I had an entry under my soon-to-be-indispensible Underground DSM-IV which noted that "when someone challenges your credentials, no credentials will be good enough."
I am expanding that to a general rule for life. If you are in an argument with a socialist and say "I used to be a socialist," the demand for your credentials means the discussion is over. If you are arguing about bridges and say "I have a degree in engineering," it will not be the right kind of engineering somehow. Even if it is, and you've been designing bridges all your life and won the "Best Bridge Design" award 3 years in a row.
Today's was "I work with the poor." Well, a lot of people work with the poor, at least part of the time. Merchants work with the poor. Lots of government officials work with the poor. The police and ambulance folk work with the poor. It's not that odd, really. But when someone wants to make a point about the poor - as I did on two blogs today - facts can't be allowed to get in the way.
I don't claim expertise in most of the subtopics about poverty. But sometimes people make assertions that anyone who works in the biz knows to be untrue. Experts can go wrong in many ways - usually by getting some particular set of ideas in their head and fitting everything into that box. Credentials aren't everything. But taken with proper humility, they should mean a little.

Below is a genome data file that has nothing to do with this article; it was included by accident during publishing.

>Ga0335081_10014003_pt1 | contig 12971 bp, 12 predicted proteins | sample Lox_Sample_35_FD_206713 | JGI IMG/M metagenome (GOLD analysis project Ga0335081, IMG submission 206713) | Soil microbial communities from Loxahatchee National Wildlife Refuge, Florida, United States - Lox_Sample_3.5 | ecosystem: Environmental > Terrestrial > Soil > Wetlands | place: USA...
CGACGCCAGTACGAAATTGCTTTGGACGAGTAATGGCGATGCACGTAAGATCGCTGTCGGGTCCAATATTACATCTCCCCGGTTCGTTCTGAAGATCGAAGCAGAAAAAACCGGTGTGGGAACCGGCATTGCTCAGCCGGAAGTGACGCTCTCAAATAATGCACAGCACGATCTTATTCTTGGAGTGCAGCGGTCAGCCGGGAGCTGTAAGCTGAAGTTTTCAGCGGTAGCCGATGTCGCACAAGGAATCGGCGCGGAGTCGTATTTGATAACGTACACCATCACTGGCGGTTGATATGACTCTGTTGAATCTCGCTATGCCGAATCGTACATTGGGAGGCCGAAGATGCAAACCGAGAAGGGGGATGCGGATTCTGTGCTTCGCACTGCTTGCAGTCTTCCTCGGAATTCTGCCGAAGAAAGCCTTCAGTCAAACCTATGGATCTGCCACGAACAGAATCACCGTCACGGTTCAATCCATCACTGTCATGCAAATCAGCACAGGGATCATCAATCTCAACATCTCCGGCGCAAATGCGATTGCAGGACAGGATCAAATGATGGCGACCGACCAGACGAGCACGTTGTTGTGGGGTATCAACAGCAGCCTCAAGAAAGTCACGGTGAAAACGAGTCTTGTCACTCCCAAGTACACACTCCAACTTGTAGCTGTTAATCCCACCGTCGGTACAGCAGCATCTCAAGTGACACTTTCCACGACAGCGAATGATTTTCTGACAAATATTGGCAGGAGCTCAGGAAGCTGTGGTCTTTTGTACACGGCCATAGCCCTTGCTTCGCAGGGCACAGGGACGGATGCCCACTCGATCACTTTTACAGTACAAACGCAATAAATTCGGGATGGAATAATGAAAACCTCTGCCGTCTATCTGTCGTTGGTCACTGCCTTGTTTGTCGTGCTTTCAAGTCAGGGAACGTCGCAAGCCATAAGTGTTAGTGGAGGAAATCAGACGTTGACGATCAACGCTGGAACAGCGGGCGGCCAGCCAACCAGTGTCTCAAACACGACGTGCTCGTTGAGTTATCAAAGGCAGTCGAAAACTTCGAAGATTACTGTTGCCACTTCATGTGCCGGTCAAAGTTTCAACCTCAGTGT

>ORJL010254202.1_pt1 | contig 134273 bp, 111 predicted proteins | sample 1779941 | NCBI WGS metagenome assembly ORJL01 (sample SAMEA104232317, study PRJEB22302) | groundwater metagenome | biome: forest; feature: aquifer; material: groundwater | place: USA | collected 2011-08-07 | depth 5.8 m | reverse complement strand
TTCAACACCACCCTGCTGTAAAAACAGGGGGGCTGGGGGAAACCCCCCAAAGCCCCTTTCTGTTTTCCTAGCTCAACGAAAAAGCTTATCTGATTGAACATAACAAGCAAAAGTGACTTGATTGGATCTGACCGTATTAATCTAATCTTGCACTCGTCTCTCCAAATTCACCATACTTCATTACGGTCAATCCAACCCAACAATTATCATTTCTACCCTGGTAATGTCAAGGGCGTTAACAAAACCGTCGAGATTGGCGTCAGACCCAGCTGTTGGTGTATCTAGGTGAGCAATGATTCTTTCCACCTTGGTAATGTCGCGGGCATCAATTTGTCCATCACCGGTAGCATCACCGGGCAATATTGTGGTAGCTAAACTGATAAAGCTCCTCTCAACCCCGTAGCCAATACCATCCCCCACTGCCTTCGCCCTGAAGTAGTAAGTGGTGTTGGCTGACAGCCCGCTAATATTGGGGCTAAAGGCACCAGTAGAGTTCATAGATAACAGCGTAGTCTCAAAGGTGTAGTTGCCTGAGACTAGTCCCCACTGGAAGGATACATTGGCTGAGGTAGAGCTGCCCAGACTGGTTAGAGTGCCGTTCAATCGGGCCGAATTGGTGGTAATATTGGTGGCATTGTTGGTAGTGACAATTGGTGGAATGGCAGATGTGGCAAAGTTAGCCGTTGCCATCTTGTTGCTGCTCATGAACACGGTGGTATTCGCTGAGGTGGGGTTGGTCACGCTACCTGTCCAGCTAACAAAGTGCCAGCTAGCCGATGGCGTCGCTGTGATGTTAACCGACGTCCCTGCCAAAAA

What's your background to come up with this assertion?
Just 'cuz I'm smarter'n you, Woody. Deal with it.
If you are in an argument with a socialist....
Why would anyone do that? Certainly not anyone who is smart.
When liberals ask questions like define "win" or provide a source for your opinion (which I have had), then they really have made up their minds to reject whatever you say. If I told them the sky was blue, they would disagree.
So to recap you have no credentials but resent those who do telling you, according to their expertise, you may be mistaken. I can see why you'd have a problem with myth-busting expertise. Most wingnuts do, but that changes little about nonexpert assumptions. Testably false in most cases. In other words layman's opinion. There is always room for the odd exception from anyone.
Uh, mark? The point is that I do have credentials. The intent of the post was to note that when someone challenges them, I usually find that they don't like them, however good they are.
I originally applied it to psychiatric patients and families, but have expanded it as applying more generally.
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